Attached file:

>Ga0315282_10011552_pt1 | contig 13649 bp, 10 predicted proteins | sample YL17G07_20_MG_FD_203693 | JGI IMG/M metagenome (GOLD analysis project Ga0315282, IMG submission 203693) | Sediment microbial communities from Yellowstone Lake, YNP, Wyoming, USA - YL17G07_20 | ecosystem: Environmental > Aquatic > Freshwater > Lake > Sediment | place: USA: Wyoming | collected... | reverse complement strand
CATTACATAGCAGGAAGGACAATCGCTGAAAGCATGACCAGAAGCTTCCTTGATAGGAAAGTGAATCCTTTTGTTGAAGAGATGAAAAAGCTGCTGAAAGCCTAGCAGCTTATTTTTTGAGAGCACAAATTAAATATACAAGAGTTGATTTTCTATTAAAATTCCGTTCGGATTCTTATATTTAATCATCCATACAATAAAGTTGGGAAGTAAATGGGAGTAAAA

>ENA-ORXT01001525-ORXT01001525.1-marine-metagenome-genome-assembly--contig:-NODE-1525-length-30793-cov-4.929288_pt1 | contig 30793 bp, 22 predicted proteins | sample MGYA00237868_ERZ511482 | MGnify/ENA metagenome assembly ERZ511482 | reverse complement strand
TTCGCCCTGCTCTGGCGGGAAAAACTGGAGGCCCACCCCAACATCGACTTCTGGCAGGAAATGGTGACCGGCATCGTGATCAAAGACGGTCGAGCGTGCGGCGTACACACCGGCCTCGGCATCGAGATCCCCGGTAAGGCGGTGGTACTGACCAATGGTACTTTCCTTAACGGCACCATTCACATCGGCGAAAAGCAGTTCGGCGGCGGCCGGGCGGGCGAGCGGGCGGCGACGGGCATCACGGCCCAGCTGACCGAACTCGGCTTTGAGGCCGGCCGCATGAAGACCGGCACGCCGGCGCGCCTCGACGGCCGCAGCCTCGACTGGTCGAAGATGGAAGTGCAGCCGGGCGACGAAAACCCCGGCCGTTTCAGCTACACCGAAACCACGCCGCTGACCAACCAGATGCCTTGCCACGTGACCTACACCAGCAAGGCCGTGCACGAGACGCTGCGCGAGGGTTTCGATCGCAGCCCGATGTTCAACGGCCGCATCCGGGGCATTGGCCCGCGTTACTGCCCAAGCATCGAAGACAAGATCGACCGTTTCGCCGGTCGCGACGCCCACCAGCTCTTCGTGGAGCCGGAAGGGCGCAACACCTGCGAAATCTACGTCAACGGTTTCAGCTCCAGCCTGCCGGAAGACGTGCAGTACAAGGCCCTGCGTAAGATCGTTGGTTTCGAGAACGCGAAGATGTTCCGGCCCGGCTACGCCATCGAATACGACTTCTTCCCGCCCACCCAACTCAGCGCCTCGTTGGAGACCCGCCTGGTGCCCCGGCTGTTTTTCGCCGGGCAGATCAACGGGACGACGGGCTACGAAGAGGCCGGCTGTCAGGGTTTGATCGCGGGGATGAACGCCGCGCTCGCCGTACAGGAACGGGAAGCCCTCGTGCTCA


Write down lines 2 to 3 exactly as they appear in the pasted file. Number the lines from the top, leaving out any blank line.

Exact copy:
CATTACATAGCAGGAAGGACAATCGCTGAAAGCATGACCAGAAGCTTCCTTGATAGGAAAGTGAATCCTTTTGTTGAAGAGATGAAAAAGCTGCTGAAAGCCTAGCAGCTTATTTTTTGAGAGCACAAATTAAATATACAAGAGTTGATTTTCTATTAAAATTCCGTTCGGATTCTTATATTTAATCATCCATACAATAAAGTTGGGAAGTAAATGGGAGTAAAA

>ENA-ORXT01001525-ORXT01001525.1-marine-metagenome-genome-assembly--contig:-NODE-1525-length-30793-cov-4.929288_pt1 | contig 30793 bp, 22 predicted proteins | sample MGYA00237868_ERZ511482 | MGnify/ENA metagenome assembly ERZ511482 | reverse complement strand